SCENES shines a spotlight on youth around the world that are breaking down barriers and creating change. The character-driven short films will inspire and amaze, as these young change-makers tell their remarkable stories.
In a music hall in Madrid, Spain, you can find a group of musicians sitting with their instruments. As they play, each note seems to swell up from within them before being released enthusiastically into the air.
Cellos, violins, and flutes all join together to create a beautiful symphony that fills every corner of the room. You would never guess that this melodic sound is created using instruments made purely from recycled material.
The Recycling Orchestra is a group of dedicated musicians who are as passionate about caring for the environment as they are about making music. Cristina Vazquez, the lead violinist of the group, says that producing music in such a way is a very fulfilling experience.
"You realise how good it is to recycle by looking at those violins and how good they sound," Cristina tells Scenes.
'A second life.'
The orchestra makes their instruments from discarded trash. But, what other people see as trash, they see as an opportunity to create music. "Most of the materials we use are recycled or are parts from other violins that have been thrown away," Cristina explains.
Eva Ndjomo, a violinist at the orchestra, says that making their instruments out of recycled material is essential to them. "You can give a second life to the material we see as trash. And in this way, we can also help the world by recycling," Eva says.
A unique experience.
For these young musicians, recycling is not just an environmentally friendly way to play music but also an economically feasible one. Musical instruments like violins and flutes can be costly, and many members of this orchestra come from underprivileged backgrounds.
"Before I entered the orchestra, my life was a little more complicated. I had terrible results at school, and many bad things kept happening to me,' Cristina tells Scenes.
Nelsy San Martin, the orchestra's flutist, explains how recycling helps them save money. "Instead of spending a lot of money on a new instrument, we use other materials to build these instruments," she says. "With one of the flutes, we used bottle caps as keys," Nelsy adds.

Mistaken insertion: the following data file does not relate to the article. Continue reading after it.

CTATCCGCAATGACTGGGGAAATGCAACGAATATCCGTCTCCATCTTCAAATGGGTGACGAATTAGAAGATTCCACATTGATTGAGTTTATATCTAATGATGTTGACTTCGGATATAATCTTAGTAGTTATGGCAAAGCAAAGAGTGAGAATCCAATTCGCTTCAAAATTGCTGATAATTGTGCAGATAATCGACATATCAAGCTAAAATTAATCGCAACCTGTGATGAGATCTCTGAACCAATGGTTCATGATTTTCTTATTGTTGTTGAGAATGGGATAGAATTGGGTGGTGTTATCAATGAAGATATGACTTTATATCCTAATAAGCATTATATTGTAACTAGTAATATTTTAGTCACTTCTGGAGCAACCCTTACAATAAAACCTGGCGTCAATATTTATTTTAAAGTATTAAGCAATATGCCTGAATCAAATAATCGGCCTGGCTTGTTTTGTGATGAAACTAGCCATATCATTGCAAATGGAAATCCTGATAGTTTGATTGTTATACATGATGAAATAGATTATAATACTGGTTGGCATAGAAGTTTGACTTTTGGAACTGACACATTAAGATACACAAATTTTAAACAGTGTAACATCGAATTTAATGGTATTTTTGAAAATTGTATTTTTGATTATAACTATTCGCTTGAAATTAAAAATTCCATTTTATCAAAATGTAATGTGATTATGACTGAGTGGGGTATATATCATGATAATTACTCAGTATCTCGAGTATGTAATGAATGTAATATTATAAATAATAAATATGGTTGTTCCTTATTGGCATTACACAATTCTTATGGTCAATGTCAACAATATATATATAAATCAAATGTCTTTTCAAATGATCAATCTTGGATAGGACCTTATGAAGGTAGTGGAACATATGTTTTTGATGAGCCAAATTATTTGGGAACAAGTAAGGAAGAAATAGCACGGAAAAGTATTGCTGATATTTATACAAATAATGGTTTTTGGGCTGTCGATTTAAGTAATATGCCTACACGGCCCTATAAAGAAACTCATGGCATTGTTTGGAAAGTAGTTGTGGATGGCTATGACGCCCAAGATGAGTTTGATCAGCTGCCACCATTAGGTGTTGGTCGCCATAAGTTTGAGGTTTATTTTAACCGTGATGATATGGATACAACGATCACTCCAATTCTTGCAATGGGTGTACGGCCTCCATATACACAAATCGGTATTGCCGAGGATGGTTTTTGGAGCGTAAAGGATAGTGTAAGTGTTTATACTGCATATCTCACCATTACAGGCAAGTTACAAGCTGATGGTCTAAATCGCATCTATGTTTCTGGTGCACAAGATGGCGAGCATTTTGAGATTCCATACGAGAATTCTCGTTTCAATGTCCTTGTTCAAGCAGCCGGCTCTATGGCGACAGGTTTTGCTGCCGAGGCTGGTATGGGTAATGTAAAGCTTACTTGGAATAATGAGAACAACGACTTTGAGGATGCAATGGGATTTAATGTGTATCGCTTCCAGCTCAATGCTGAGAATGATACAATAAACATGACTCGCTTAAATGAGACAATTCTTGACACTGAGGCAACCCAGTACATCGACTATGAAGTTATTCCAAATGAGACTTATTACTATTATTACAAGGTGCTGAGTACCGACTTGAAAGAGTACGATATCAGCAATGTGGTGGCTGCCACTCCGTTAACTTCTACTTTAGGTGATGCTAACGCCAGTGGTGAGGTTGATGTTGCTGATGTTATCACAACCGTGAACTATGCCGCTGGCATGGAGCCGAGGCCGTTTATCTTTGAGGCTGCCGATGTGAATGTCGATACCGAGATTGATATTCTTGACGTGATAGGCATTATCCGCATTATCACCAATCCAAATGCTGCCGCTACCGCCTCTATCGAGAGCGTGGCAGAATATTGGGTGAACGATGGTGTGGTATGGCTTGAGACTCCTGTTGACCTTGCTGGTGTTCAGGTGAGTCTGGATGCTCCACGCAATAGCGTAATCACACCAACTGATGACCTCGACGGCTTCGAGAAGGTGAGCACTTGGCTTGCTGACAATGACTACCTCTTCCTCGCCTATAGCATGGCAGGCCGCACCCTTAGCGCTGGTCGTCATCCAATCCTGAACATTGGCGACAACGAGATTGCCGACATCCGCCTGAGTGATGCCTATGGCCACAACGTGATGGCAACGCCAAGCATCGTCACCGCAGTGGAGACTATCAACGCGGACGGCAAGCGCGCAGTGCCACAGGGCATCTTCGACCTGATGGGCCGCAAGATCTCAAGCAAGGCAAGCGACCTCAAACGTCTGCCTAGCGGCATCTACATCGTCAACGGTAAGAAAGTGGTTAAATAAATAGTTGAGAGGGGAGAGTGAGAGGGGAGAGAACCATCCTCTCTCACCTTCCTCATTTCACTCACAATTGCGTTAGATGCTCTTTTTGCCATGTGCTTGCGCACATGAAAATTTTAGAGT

Members of the orchestra say that the recycled materials give their instruments a unique and charming sound. "There is a difference between the sound of a traditional violin and a recycled one, but it is still just as wonderful," Eva explains.
The Recycling Orchestra is not the first musical group to perform in Madrid. A similar orchestra from Paraguay inspired the ensemble's formation after being spotted by Queen Sofia of Spain.
"Queen Sofia saw the Orchestra and was very interested in doing a similar project here in Spain," Cristina says. Shortly after, the concept for a recycling orchestra made its way to Spain.
These recycled instruments have provided Cristina and others like her with opportunities they would not otherwise have. As a part of the orchestra, they have performed in productions worldwide, including the famous stage adaptation of 'The Lion King'.
"It was an amazing experience because I felt like being part of the musical show," Nelsy tells Scenes.
'It's like therapy.'
Despite such accolades, the members say that their most significant accomplishments are the connections they have created with each other and the music.
"I'm very proud to be in this orchestra and to have been a part of everything we've done together," Eva says.
The music they play has become a form of therapy for them. "When I'm playing surrounded by 50 instruments, it's like a force that you feel, and you realise that you are not alone. I come out like a new person," Cristina explains.
Eva echoes this sentiment. "The best thing is the joy of playing music altogether and enjoying every moment with my colleagues," she says.
A true inspiration
The Recycled Orchestra has become an inspiration not only for the environmentally conscious but also for people who come from poverty-stricken areas.
The orchestra is a source of hope and inspiration for their community. They are proof that with determination and creativity, anything is possible.